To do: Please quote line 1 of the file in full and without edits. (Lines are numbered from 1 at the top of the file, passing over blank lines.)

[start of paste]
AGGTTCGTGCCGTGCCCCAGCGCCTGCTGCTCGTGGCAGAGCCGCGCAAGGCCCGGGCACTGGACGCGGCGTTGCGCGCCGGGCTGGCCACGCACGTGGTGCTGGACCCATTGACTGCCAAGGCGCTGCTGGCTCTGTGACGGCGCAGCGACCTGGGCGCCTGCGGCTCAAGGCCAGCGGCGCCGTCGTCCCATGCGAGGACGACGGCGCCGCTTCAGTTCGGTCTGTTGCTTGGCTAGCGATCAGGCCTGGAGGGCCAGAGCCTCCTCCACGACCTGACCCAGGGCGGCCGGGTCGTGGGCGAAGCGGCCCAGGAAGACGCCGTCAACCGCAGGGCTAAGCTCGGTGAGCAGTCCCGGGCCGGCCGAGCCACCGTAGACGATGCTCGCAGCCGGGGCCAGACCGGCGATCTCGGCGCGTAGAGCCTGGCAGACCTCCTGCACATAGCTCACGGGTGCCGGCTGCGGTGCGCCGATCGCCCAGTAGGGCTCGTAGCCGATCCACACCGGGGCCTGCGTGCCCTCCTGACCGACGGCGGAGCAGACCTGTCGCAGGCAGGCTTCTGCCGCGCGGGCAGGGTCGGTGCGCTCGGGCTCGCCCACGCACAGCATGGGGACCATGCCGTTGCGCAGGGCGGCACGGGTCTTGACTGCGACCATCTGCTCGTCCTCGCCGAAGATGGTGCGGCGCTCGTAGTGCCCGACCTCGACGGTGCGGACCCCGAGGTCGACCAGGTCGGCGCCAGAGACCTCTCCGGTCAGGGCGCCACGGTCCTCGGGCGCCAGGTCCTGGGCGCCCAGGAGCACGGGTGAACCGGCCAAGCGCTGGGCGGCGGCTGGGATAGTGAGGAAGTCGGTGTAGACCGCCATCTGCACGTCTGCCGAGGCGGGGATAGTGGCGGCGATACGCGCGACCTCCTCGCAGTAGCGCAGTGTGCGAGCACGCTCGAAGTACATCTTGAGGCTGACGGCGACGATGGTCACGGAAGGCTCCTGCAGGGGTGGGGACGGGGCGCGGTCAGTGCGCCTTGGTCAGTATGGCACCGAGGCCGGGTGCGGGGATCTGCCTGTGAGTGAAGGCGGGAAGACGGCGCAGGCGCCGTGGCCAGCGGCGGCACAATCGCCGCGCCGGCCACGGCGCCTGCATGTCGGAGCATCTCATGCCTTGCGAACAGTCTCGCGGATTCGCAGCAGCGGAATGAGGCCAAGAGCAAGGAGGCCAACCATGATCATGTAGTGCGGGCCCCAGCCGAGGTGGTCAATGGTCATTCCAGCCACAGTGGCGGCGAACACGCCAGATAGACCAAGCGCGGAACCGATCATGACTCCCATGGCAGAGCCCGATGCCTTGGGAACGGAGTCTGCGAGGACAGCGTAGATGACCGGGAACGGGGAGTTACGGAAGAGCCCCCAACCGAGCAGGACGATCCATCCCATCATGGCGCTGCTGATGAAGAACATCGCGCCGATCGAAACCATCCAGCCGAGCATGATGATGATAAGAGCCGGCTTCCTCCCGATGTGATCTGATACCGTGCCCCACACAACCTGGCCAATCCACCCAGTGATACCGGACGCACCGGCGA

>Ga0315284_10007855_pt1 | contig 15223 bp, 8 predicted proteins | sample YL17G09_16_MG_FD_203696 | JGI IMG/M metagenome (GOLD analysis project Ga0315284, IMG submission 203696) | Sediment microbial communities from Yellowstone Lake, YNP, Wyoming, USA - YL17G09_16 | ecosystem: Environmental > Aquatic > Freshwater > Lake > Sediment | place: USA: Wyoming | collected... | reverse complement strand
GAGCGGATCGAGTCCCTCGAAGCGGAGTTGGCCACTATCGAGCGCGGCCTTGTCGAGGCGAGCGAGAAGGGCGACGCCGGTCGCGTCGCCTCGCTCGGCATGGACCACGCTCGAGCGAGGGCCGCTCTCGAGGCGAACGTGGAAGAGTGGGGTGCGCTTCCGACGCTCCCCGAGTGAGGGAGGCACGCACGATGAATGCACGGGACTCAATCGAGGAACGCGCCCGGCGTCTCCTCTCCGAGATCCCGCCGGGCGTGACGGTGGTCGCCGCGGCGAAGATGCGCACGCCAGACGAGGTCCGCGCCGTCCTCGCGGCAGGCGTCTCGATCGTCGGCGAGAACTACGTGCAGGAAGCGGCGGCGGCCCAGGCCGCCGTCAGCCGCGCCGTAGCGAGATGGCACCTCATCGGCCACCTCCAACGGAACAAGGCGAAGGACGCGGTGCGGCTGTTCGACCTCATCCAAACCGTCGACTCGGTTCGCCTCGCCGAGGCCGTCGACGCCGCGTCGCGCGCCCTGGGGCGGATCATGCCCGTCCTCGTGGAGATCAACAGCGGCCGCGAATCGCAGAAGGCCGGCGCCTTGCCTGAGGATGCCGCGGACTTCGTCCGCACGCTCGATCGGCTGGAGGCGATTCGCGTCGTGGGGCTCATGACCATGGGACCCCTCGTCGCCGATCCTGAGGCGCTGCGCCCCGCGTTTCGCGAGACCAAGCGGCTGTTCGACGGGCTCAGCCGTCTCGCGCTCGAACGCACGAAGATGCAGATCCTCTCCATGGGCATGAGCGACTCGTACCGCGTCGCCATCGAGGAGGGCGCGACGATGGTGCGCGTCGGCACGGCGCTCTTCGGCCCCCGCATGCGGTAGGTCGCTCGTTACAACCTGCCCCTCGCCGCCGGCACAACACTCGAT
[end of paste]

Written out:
AGGTTCGTGCCGTGCCCCAGCGCCTGCTGCTCGTGGCAGAGCCGCGCAAGGCCCGGGCACTGGACGCGGCGTTGCGCGCCGGGCTGGCCACGCACGTGGTGCTGGACCCATTGACTGCCAAGGCGCTGCTGGCTCTGTGACGGCGCAGCGACCTGGGCGCCTGCGGCTCAAGGCCAGCGGCGCCGTCGTCCCATGCGAGGACGACGGCGCCGCTTCAGTTCGGTCTGTTGCTTGGCTAGCGATCAGGCCTGGAGGGCCAGAGCCTCCTCCACGACCTGACCCAGGGCGGCCGGGTCGTGGGCGAAGCGGCCCAGGAAGACGCCGTCAACCGCAGGGCTAAGCTCGGTGAGCAGTCCCGGGCCGGCCGAGCCACCGTAGACGATGCTCGCAGCCGGGGCCAGACCGGCGATCTCGGCGCGTAGAGCCTGGCAGACCTCCTGCACATAGCTCACGGGTGCCGGCTGCGGTGCGCCGATCGCCCAGTAGGGCTCGTAGCCGATCCACACCGGGGCCTGCGTGCCCTCCTGACCGACGGCGGAGCAGACCTGTCGCAGGCAGGCTTCTGCCGCGCGGGCAGGGTCGGTGCGCTCGGGCTCGCCCACGCACAGCATGGGGACCATGCCGTTGCGCAGGGCGGCACGGGTCTTGACTGCGACCATCTGCTCGTCCTCGCCGAAGATGGTGCGGCGCTCGTAGTGCCCGACCTCGACGGTGCGGACCCCGAGGTCGACCAGGTCGGCGCCAGAGACCTCTCCGGTCAGGGCGCCACGGTCCTCGGGCGCCAGGTCCTGGGCGCCCAGGAGCACGGGTGAACCGGCCAAGCGCTGGGCGGCGGCTGGGATAGTGAGGAAGTCGGTGTAGACCGCCATCTGCACGTCTGCCGAGGCGGGGATAGTGGCGGCGATACGCGCGACCTCCTCGCAGTAGCGCAGTGTGCGAGCACGCTCGAAGTACATCTTGAGGCTGACGGCGACGATGGTCACGGAAGGCTCCTGCAGGGGTGGGGACGGGGCGCGGTCAGTGCGCCTTGGTCAGTATGGCACCGAGGCCGGGTGCGGGGATCTGCCTGTGAGTGAAGGCGGGAAGACGGCGCAGGCGCCGTGGCCAGCGGCGGCACAATCGCCGCGCCGGCCACGGCGCCTGCATGTCGGAGCATCTCATGCCTTGCGAACAGTCTCGCGGATTCGCAGCAGCGGAATGAGGCCAAGAGCAAGGAGGCCAACCATGATCATGTAGTGCGGGCCCCAGCCGAGGTGGTCAATGGTCATTCCAGCCACAGTGGCGGCGAACACGCCAGATAGACCAAGCGCGGAACCGATCATGACTCCCATGGCAGAGCCCGATGCCTTGGGAACGGAGTCTGCGAGGACAGCGTAGATGACCGGGAACGGGGAGTTACGGAAGAGCCCCCAACCGAGCAGGACGATCCATCCCATCATGGCGCTGCTGATGAAGAACATCGCGCCGATCGAAACCATCCAGCCGAGCATGATGATGATAAGAGCCGGCTTCCTCCCGATGTGATCTGATACCGTGCCCCACACAACCTGGCCAATCCACCCAGTGATACCGGACGCACCGGCGA